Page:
I am happy as I got a way to get kits of rare variants I like for a very reasonable budget... It would have been even better if Revell had avoided some stupid errors but this just asks for a little bit of elbow grease... ;-)

 

Uuh...say that again ... ???

 

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#6 thierry laurent

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Posted 26 September 2017 - 05:11 AM

Spitfire linguo is a kind of encrypted language ... :-)
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#7 MikeC

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Posted 26 September 2017 - 07:20 AM

Well, you guys just pointed out exactly why it's nice to have multiple releases of a certain aircraft.

Lots can be done, for sure

I'm not familiar with all the variants of the Spit, but if a WIP follows, I will watch in the hope of learning something.

That's the idea, but I'm finishing a 109 which is fighting back a little, then there's the 1:48 Meteor F8 on the bench as well, and next up will be a build for a magazine; so it may be a while before my PR XI/Vc combo hits the forum.


Michael
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“A creative artist works on his next composition because he was not satisfied with his previous one.” – Dmitri Shostakovich


#8 Tony T

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Posted 27 September 2017 - 10:41 AM


Several Qs:

The publicity pics of the Revell IXc show what appears to be an almost level mainplane.
What is the correct Spitfire IX dihedral angle?
I'm guessing whittling the upper wing root and judicious bending may cure it but need to know the correct angle.

And is there anything else "required" to fix an incorrect this or that in the IXc boxing? - the glaringly obvious to a Spitty aficionado, such as radiators etc., I am not concerned with rivet counting. I have the Mk.IIa with some resin bits, Barracuda I think, which fix things I would not have known about.

Lastly, can the Iconicair Griffon correction set for the ghastly Mk.22/24 kit be realistically and easily spliced onto a Revell IXc to create a Griffon high back Mk.XIV?

TIA

Tony
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#9 thierry laurent

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Posted 27 September 2017 - 12:36 PM

Hi Tony,

according to Monforton, the dihedral angle measured at the wing datum line is 6 degrees.

I should check the compatibility of the Iconicair conversion parts as I have them somewhere!

The kit is reasonably sound even if it has the same limitations linked to CAD use than the Mk.II but to me this is not that terrible.

I guess the main problem is the radiator internal parts that are again far too shallow. I think that Barracuda will probably release a set based on the Mk.II one. Otherwise, you may do what I did: get the RB screens intended for the Tamiya kit as they have the correct dimensions and modifying the slope of the wings under the radiator is not that difficult (just some cutting and plastic bending work).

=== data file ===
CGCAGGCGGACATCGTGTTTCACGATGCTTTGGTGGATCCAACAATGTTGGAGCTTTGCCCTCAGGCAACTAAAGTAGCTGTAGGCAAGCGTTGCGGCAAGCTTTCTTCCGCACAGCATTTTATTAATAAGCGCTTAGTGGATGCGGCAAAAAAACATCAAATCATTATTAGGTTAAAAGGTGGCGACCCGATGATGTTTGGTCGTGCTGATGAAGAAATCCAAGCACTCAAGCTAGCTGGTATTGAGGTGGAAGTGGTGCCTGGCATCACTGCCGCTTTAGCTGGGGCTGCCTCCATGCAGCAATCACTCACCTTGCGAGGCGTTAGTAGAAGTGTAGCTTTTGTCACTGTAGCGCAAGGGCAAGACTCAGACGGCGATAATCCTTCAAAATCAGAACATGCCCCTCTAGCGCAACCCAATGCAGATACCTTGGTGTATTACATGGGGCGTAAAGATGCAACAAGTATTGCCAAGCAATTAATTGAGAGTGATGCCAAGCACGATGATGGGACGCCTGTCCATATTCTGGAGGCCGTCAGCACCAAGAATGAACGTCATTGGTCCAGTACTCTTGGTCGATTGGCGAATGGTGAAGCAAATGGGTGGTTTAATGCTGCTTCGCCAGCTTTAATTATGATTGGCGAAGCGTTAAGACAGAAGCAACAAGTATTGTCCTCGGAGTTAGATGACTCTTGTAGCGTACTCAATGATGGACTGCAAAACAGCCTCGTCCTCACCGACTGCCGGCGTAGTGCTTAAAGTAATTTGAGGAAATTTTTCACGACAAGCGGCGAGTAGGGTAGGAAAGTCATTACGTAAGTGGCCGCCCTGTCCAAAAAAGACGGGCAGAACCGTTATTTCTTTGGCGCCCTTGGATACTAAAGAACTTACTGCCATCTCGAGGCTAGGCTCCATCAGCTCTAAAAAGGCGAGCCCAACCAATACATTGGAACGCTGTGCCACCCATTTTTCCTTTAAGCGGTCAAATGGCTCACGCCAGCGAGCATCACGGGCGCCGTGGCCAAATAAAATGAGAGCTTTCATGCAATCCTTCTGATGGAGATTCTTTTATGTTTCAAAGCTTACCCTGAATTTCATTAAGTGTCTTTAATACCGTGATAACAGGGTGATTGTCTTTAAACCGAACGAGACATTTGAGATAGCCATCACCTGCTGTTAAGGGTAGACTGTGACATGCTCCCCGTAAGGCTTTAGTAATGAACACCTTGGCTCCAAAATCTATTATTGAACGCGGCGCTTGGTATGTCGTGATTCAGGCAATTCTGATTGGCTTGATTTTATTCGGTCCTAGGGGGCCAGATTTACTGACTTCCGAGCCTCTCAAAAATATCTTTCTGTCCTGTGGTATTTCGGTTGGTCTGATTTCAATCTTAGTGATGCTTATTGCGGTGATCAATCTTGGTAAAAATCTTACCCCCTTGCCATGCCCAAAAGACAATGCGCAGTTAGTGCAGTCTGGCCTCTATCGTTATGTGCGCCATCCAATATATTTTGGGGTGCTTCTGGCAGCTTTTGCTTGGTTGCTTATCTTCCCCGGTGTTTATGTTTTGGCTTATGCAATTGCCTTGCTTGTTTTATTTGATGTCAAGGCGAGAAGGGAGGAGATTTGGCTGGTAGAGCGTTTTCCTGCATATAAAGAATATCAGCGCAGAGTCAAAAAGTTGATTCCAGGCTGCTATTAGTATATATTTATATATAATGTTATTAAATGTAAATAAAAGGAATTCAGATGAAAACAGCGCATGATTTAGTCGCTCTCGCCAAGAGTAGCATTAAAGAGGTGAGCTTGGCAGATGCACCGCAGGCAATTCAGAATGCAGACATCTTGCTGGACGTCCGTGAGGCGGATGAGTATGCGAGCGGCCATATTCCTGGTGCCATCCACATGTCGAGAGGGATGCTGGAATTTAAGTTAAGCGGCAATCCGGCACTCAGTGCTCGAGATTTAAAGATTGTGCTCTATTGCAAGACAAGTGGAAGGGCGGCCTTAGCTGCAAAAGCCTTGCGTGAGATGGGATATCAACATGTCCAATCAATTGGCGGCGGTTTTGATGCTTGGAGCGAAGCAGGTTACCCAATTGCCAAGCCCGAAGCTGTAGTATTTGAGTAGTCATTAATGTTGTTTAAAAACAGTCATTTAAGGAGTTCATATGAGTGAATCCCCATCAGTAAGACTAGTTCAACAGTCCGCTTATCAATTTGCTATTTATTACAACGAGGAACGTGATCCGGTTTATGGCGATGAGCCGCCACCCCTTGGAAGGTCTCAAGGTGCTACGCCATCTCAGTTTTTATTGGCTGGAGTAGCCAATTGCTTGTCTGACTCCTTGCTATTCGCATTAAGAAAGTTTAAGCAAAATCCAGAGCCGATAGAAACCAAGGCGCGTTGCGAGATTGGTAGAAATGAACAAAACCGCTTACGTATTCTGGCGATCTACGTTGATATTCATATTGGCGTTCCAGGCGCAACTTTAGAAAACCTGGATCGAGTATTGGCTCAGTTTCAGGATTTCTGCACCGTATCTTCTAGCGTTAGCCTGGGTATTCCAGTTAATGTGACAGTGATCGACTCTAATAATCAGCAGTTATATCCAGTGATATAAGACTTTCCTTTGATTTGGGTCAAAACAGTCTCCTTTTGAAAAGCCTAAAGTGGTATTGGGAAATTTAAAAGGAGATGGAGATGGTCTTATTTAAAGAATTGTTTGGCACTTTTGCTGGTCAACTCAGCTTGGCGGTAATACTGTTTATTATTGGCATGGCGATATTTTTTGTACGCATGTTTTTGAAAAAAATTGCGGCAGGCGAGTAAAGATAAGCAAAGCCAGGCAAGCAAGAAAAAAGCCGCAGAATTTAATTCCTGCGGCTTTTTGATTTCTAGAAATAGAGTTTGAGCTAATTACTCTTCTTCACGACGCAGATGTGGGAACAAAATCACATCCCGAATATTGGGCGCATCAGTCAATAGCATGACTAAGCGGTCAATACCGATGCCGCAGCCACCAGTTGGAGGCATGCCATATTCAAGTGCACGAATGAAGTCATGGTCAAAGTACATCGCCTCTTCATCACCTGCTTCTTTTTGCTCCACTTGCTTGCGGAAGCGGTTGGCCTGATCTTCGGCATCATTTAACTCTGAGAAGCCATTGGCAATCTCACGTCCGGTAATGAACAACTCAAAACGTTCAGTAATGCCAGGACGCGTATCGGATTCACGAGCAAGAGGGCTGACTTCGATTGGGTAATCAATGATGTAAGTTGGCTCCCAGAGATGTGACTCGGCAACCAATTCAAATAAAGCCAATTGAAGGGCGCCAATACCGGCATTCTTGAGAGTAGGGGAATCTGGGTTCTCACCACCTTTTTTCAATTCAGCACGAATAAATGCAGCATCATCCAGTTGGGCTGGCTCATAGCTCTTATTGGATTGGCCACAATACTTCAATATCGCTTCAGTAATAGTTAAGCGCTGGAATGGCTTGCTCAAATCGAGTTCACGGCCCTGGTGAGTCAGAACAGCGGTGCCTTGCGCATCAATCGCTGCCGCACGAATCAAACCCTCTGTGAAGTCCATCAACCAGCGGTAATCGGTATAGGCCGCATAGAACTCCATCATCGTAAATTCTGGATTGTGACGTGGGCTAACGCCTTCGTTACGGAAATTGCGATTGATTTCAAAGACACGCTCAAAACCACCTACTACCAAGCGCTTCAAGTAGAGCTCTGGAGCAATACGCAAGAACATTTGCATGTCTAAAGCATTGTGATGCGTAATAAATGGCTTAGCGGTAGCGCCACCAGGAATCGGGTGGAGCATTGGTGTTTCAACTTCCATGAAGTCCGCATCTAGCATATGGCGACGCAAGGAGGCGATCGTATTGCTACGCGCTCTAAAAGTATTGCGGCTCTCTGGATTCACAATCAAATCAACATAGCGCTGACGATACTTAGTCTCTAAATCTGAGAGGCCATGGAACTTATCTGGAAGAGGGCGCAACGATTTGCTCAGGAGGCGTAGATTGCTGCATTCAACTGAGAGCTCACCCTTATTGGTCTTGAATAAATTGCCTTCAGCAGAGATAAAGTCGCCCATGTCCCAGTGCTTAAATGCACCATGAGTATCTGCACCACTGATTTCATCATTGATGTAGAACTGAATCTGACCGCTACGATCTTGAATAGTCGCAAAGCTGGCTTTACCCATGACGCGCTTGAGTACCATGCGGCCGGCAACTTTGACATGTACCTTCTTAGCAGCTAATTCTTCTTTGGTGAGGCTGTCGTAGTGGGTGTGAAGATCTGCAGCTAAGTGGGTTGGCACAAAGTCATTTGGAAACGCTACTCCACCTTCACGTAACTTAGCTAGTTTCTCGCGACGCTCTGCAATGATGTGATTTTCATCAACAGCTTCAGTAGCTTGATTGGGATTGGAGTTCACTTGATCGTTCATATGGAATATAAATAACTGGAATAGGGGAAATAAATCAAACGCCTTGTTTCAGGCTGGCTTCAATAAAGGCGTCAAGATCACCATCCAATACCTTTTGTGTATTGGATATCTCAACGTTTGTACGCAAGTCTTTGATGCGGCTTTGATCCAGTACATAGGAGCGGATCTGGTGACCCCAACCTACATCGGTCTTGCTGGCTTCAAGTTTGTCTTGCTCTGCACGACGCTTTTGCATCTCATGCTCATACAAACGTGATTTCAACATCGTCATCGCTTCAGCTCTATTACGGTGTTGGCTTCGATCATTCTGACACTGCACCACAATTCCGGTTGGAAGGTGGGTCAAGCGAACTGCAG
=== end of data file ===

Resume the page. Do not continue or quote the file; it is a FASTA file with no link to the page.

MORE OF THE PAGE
Some dislike the rivets but they were quite visible on some planes whereas they were nearly invisible on others. So, this is mainly a matter of taste and artistic license. Fortunately, the worst area is not visible (lower side of tail stab parts)

Eduard released exhausts but the kit ones look OK. However, I really recommend replacing the wheels by resin wheels, the Brassin being my favourites, then the Barracuda ones. A Barracuda seat will noticeably improve the cockpit as well as HGW Sutton seat belts. The Barracuda cockpit detail parts made for the Tamiya pit will improve the look but they are not fully mandatory.

At least, with regard to photoetched parts, I would only recommend the small external set from Eduard if you want to have more detailed LG wells.

Hth

Thierry
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#10 thierry laurent

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Posted 27 September 2017 - 01:21 PM

There is another point I forgot: the ribs on the elevators should be noticeably sanded.  I saw beautifully made and painted Mk.II kits on which they were left as such and to me this is horrendous!!!

 

The rudder is already better than the Mk.II one but the rib edges may be soften a little bit as well.

 

T.



#11 ironman1945

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Posted 27 September 2017 - 04:03 PM

Funny that this has come up, I am currently cross - kitting the Revell Mk II a with the older combined Revell/Hasegawa Mk I/II. 

 

I personally like the Mk I/II fuselage more. I've modified and installed the Mk IIa cockpit into the MkI/II fuselage, and have been toying with the idea of grafting the Mk IIa wing onto the Mk I/II fuselage, but only because after re-scribing the MkI/II fuselage, I want to see if I can avoid riveting the MkI/II wings. Also using Barracuda's resin replacement parts.

 

I've enjoyed the process far more than I thought I would.

 

Dave/Ironman1945


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#12 Chek

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Posted 28 September 2017 - 06:26 AM

Further to Thierry's note on the dihedral angle above, don;t just bend the whole wing upwards as some have done.

 

The Spitfire had a flat inboard section, extending out from the fuselage to a line drawn forward from the rear overwing fairing/trailing edge junction.

Make a saw cut on that line, then bend the outer wing up. That'll give you the correct slightly cranked wing leading edge.

 

The change in angle is readily seen on the leading edges of camouflaged wings where the underside colour is not a continuous straight line, and it often helps to know what you;re looking at..

 

 

Several Qs:

The publicity pics of the Revell IXc show what appears to be an almost level mainplane.
What is the correct Spitfire IX dihedral angle?
I'm guessing whittling the upper wing root and judicious bending may cure it but need to know the correct angle.



Tony